The day that George Floyd’s cries for his mother reverberated across the country, Chief William T. Riley III walked up to a group of his officers discussing the horror they had seen.
“You know, chief, we already know if anything like that happened with us, we wouldn’t have a job,” one officer said.
Riley, a black police chief who was hired to transform the force in Inkster, Mich., after the suburban Detroit city settled a police brutality lawsuit in 2015, had trouble hiding his delight. But he remained firm.
“You are right,” Riley said. “Not only would you not have a job, you’d be locked up.”
In the past six years, as Black Lives Matter has emerged as a national movement to confront police brutality against people of color, the job of leading a department while black has become far more complex, politically sensitive and personally painful.
Black police executives face the exhausting work of leading organizations that have historically — and often disproportionately — arrested, beaten and killed people who have the same color skin as they do. This amounts to a cruel paradox: Becoming law enforcement officers, for many of them, was a way of continuing the civil rights legacy of their parents. They hoped to change the system from within.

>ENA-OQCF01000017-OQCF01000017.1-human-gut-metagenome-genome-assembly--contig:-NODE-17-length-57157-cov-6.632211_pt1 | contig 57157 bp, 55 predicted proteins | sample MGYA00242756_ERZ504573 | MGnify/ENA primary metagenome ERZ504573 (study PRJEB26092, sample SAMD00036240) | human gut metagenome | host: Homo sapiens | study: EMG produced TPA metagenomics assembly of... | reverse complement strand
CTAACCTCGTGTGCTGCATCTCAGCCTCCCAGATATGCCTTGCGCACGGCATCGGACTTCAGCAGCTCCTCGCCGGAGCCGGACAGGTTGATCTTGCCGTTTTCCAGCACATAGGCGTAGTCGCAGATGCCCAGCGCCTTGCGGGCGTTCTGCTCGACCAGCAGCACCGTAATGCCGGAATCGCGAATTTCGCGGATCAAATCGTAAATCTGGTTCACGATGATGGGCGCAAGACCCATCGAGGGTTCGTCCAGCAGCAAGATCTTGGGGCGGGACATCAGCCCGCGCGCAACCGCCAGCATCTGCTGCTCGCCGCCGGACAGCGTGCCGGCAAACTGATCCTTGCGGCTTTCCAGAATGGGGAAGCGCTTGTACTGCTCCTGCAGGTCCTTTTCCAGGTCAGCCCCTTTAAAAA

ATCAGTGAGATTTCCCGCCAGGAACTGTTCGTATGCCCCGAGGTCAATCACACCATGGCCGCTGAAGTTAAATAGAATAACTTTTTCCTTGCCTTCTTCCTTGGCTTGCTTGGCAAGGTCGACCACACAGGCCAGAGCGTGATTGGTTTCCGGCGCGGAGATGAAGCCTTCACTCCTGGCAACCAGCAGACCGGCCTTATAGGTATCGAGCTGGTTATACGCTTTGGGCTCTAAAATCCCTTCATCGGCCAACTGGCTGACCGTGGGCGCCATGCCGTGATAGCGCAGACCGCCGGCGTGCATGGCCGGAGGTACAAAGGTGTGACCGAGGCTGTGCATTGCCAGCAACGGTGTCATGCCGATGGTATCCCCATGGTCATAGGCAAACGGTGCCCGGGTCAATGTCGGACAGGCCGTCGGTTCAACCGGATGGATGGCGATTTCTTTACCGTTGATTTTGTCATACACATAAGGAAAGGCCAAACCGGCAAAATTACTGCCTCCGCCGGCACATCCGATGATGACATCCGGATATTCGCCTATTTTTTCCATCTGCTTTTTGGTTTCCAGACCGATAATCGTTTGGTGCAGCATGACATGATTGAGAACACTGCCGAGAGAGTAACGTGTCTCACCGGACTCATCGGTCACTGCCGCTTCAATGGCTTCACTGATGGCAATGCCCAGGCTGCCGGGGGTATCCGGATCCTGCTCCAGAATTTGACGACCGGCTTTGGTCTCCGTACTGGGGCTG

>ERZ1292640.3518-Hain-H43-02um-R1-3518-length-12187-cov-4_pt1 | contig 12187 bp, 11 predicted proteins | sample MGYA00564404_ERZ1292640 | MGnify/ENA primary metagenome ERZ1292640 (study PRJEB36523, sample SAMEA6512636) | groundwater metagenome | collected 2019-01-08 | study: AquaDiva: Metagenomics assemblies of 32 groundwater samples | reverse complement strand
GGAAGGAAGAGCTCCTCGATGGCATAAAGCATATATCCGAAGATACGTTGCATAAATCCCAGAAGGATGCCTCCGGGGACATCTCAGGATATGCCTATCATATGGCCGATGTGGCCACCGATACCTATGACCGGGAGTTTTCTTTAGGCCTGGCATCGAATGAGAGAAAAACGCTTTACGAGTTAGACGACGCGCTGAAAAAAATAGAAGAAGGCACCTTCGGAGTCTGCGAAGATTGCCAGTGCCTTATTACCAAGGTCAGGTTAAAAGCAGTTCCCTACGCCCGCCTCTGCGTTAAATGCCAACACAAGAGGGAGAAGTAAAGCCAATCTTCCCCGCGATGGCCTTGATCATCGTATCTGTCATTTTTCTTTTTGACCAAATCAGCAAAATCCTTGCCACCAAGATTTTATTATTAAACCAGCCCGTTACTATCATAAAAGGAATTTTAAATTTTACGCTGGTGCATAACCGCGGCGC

But the violence that has come along with peaceful protests nationwide has provoked anger and dismay from many black police chiefs, prompting some of them to condemn the Minneapolis officers charged in Floyd’s death and the vandalism that has scarred many cities in his name. Both, in their views, are still crimes, though of far different severity. It is a message black police chiefs are delivering, mindful of the distant and immediate pasts of their nation and cities, to departments looking for clarity and guidance.